Young Irish farmers may be able to avail of the newly announced €1 billion loans package – launched by the European Investment Bank (EIB) and the European Commission – as early as next month, AgriLand has learned.

The package, revealed earlier today, April 29, is aimed at increasing access to funding for EU farmers, with a particular focus on young farmers – a demographic that have consistently suffered higher volumes of loan application rejections than other farm types in recent years.

The EIB – aka the EU bank – has stated that the loans are specifically for financing agriculture and the bio-economy.

The €1 billion sum will be matched by the implementing banks and financial institutions in individual member states – as such, the package will ultimately mobilise close to €2 billion of long-term financing for the sector.

In this package, a €700 million programme loan for agricultural small and medium enterprises will be managed by local banks and leasing companies active across the EU and will include a minimum 10% window for farmers under 41.

The additional €300 million is expected to be approved shortly.

The €1 billion will cover all of the EU countries and the loans will be divided on a “first come, first served” basis.

If there is a lot of uptake, the EIB has stated that there will be the potential to increase the funding in the future.

It is understood that the scheme will enable young farmers to benefit from competitive financing terms – such as longer tenures of up to 15 years and up to five-year grace periods in order to address their specific needs.

According to CEJA, the European Council of Young Farmers, approximately 6.5% of farmers across the EU are under the age of 35.

In Ireland around 6% of the farming demographic consists of young farmers under the age of 35 years – that’s an estimated 7,500 farmers.

The announcement has been broadly welcomed by the country’s farming organisations and the sector’s political representatives.

Irish perspective

From an Irish perspective, a spokesperson for the EIB told AgriLand that: “Irish banks would need to come to us to say ‘we want to participate in this programme’ and then they would get the money from us.

“We’d give them a loan that is going to have a very competitive pricing, so that they can pass on this benefit of pricing to the farmers.

“Young farmers are farmers that will be no more than 41 years old. Any small or medium-sized enterprise or co-operatives active in the agricultural and bio-economy sector will also be eligible for this,” she said.

The spokesperson said there will be “no maximum or minimum limit” on the loan size. Pillar banks will have discretion on this within individual member states.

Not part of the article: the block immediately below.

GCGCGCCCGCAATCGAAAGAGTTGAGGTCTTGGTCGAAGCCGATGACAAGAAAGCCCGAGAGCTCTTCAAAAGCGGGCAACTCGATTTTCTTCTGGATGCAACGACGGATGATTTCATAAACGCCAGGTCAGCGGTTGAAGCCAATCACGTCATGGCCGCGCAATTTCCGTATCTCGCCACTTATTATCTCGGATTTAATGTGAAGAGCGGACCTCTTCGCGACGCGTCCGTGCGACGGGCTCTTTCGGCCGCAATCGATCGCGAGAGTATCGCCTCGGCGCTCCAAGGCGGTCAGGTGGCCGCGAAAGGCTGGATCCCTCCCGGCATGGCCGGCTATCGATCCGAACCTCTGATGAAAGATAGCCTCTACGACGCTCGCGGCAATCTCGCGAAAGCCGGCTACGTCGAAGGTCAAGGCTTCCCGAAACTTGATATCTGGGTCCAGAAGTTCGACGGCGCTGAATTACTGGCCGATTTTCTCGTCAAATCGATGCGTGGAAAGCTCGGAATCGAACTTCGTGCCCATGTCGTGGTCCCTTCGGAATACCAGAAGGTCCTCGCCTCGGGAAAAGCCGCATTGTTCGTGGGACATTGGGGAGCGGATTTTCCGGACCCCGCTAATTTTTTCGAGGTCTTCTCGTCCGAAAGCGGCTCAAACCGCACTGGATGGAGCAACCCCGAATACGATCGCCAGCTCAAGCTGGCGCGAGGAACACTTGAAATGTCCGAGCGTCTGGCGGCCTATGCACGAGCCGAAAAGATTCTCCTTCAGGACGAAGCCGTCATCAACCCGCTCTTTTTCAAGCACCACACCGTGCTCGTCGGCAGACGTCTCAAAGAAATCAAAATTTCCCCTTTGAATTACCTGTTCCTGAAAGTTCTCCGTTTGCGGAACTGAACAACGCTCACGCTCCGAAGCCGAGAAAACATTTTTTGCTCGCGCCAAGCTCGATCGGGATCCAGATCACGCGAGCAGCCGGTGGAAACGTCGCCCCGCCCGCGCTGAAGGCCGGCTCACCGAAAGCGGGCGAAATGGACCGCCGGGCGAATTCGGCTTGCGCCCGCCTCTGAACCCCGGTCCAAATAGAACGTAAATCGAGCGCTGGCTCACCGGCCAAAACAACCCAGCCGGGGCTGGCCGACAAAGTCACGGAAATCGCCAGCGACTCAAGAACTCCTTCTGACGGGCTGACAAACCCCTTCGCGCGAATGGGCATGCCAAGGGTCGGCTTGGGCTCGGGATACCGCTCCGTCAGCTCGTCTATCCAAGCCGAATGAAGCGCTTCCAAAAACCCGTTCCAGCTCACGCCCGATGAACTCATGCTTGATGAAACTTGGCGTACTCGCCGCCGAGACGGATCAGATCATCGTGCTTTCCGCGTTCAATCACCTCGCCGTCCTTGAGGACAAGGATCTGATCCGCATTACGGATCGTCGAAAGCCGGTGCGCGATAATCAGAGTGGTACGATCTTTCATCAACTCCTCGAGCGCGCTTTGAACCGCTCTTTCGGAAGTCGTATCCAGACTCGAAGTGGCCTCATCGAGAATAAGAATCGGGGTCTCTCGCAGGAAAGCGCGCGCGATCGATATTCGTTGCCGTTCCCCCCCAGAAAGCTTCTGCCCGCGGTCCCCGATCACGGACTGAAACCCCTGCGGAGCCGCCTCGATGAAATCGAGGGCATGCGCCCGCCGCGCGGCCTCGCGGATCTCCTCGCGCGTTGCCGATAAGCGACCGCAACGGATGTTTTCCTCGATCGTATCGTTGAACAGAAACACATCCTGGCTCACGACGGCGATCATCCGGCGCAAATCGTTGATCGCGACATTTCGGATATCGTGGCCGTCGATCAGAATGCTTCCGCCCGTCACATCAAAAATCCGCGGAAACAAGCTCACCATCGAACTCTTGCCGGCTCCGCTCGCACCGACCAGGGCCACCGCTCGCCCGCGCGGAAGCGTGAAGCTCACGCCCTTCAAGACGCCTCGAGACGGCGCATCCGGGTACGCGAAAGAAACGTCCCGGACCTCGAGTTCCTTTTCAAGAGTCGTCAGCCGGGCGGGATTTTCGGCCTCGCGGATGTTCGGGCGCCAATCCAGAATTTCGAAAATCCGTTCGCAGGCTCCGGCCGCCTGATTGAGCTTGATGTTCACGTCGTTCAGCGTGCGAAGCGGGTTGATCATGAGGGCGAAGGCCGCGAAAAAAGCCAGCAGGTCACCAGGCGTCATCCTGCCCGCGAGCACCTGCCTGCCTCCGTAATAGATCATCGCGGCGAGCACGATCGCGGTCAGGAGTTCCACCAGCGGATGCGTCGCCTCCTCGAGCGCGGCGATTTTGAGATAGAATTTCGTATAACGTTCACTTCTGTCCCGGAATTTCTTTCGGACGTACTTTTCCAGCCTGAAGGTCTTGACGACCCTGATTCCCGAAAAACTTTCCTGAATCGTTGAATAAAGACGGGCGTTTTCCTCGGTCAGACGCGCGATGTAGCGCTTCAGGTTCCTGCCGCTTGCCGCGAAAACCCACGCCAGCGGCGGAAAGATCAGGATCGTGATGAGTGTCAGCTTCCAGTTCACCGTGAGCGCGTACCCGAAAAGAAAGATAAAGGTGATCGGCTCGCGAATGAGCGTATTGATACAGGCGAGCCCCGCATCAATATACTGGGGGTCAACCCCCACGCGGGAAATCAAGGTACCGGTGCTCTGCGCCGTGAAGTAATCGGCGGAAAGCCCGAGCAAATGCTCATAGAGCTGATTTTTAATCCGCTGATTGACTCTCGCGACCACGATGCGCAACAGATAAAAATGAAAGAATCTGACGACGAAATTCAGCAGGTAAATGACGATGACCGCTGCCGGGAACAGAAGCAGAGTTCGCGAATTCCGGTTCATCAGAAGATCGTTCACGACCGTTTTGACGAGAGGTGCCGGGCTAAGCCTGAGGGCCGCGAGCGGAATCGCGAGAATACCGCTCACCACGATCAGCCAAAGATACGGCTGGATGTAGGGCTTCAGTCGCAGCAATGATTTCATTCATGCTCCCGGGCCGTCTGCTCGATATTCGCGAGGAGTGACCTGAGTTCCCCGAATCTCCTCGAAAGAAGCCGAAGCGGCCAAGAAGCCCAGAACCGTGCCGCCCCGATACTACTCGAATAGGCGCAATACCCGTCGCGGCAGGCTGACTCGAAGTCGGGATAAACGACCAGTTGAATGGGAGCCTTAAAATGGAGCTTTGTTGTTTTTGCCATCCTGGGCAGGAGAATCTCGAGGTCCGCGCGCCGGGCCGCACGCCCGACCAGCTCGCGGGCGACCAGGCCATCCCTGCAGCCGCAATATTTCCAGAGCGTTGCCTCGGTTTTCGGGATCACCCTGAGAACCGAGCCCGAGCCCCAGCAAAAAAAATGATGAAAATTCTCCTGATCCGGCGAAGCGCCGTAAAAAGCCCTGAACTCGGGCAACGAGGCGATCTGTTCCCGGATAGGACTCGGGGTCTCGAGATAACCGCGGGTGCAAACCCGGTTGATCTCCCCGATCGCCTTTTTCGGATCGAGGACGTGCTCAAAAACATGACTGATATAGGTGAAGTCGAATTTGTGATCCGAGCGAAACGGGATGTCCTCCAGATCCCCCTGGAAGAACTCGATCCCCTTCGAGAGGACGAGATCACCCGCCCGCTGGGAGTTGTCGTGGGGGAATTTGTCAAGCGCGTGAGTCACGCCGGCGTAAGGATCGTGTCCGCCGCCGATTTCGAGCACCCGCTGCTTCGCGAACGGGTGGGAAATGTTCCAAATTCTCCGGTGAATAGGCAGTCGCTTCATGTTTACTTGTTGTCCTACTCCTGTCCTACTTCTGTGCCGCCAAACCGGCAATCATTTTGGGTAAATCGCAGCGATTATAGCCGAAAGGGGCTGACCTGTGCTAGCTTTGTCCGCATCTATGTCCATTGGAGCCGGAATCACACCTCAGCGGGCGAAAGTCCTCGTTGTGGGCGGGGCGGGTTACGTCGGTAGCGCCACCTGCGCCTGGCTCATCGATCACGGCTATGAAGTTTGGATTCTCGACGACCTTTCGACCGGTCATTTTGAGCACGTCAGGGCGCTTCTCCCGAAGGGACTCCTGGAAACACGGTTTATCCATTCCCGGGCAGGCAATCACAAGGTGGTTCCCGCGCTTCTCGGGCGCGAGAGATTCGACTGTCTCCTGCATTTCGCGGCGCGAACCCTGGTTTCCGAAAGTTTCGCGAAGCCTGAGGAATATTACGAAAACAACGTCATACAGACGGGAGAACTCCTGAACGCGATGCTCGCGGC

Each bank will decide on the financing or investment the farmer wants to make.

However, for the banks a limit of up to €100 million in any 12-month period will apply for now.

“We give the banks the money and then the funds are available for 12 months. They have to try to disperse it within one year.

Once the funds are used we can always increase the amount if we see that there is a lot of demand for it.

“We can’t give specific interest rates for the banks, it really depends on a case-by-case basis and the market conditions.

“But we will give good pricing to the banks and to the loans and this will allow them to give a good price to the client,” the spokesperson said.

However, the EIB is looking at incentives that would lead to a reduction on interest rates for young farmers.

We’re not pushing for any type of investment – it can be working capital, it can be investment, it can be for farm succession, biogas facilities, other agricultural fixed assets, these are just examples.

The package offers a streamline approach, so that when banks approach the EIB a loan agreement can be put together at relative speed.

“If it’s a bank that we are used to partnering with, within one or two months the banks will be able to have a contract with us.

It could be as early as next month if someone contacts us today. We have started engagement with some banks, so it could be available in one or two months.

“At the moment we haven’t started talks with Ireland; but that could change tomorrow,” the spokesperson said.

The new loan scheme is said to be one of the largest agriculture financing initiatives backed by the EIB and will be “complemented” by two additional pilot loans: a €75 million loan solely for young farmers; and a €200 million loan for agriculture and climate action.

What is the EIB?

The EIB is the long-term lending institution of the European Union owned by its member states.

It makes long-term finance available for “sound investments” in order to contribute towards EU policy goals.

During the last five years (2014-2018), the EIB has provided €32.8 billion of co-financing to the agriculture/bio-economy sector.

In addition to the loan package, the continued use of the European Agricultural Fund for Rural Development grants for young farmers and start-ups can be used as interest rate subsidies or for technical assistance.

In addition, the EIB and the European Investment Fund will offer advisory support and expertise to managing authorities.